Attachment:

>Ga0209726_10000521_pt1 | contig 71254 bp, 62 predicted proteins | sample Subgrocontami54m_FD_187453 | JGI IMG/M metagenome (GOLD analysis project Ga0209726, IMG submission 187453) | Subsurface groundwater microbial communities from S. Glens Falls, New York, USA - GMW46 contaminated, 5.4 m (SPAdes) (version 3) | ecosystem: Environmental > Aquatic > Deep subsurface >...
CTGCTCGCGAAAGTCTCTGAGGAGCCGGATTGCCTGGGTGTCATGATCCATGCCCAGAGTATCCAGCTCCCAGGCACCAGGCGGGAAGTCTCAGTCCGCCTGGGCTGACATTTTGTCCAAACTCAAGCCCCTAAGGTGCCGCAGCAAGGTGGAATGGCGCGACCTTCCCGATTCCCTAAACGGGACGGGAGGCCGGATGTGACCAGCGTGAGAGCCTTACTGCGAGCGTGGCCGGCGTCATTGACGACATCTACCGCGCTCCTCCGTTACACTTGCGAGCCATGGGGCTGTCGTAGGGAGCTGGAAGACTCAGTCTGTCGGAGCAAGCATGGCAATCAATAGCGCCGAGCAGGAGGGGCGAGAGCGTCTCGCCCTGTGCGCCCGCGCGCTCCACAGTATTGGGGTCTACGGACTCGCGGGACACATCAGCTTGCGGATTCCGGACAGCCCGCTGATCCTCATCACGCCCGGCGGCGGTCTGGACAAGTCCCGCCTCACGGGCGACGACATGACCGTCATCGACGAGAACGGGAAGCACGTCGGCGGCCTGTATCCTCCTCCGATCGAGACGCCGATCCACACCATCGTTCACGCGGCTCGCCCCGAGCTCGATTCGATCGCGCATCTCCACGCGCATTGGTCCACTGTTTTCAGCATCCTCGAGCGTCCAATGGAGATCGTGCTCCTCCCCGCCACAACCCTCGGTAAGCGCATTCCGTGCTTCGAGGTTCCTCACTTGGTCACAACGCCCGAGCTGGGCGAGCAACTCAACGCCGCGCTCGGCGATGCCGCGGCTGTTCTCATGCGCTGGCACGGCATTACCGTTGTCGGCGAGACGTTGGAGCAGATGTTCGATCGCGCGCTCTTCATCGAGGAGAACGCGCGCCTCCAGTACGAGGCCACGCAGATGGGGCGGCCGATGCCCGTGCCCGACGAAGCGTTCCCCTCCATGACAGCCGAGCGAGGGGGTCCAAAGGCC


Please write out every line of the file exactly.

>Ga0209726_10000521_pt1 | contig 71254 bp, 62 predicted proteins | sample Subgrocontami54m_FD_187453 | JGI IMG/M metagenome (GOLD analysis project Ga0209726, IMG submission 187453) | Subsurface groundwater microbial communities from S. Glens Falls, New York, USA - GMW46 contaminated, 5.4 m (SPAdes) (version 3) | ecosystem: Environmental > Aquatic > Deep subsurface >...
CTGCTCGCGAAAGTCTCTGAGGAGCCGGATTGCCTGGGTGTCATGATCCATGCCCAGAGTATCCAGCTCCCAGGCACCAGGCGGGAAGTCTCAGTCCGCCTGGGCTGACATTTTGTCCAAACTCAAGCCCCTAAGGTGCCGCAGCAAGGTGGAATGGCGCGACCTTCCCGATTCCCTAAACGGGACGGGAGGCCGGATGTGACCAGCGTGAGAGCCTTACTGCGAGCGTGGCCGGCGTCATTGACGACATCTACCGCGCTCCTCCGTTACACTTGCGAGCCATGGGGCTGTCGTAGGGAGCTGGAAGACTCAGTCTGTCGGAGCAAGCATGGCAATCAATAGCGCCGAGCAGGAGGGGCGAGAGCGTCTCGCCCTGTGCGCCCGCGCGCTCCACAGTATTGGGGTCTACGGACTCGCGGGACACATCAGCTTGCGGATTCCGGACAGCCCGCTGATCCTCATCACGCCCGGCGGCGGTCTGGACAAGTCCCGCCTCACGGGCGACGACATGACCGTCATCGACGAGAACGGGAAGCACGTCGGCGGCCTGTATCCTCCTCCGATCGAGACGCCGATCCACACCATCGTTCACGCGGCTCGCCCCGAGCTCGATTCGATCGCGCATCTCCACGCGCATTGGTCCACTGTTTTCAGCATCCTCGAGCGTCCAATGGAGATCGTGCTCCTCCCCGCCACAACCCTCGGTAAGCGCATTCCGTGCTTCGAGGTTCCTCACTTGGTCACAACGCCCGAGCTGGGCGAGCAACTCAACGCCGCGCTCGGCGATGCCGCGGCTGTTCTCATGCGCTGGCACGGCATTACCGTTGTCGGCGAGACGTTGGAGCAGATGTTCGATCGCGCGCTCTTCATCGAGGAGAACGCGCGCCTCCAGTACGAGGCCACGCAGATGGGGCGGCCGATGCCCGTGCCCGACGAAGCGTTCCCCTCCATGACAGCCGAGCGAGGGGGTCCAAAGGCC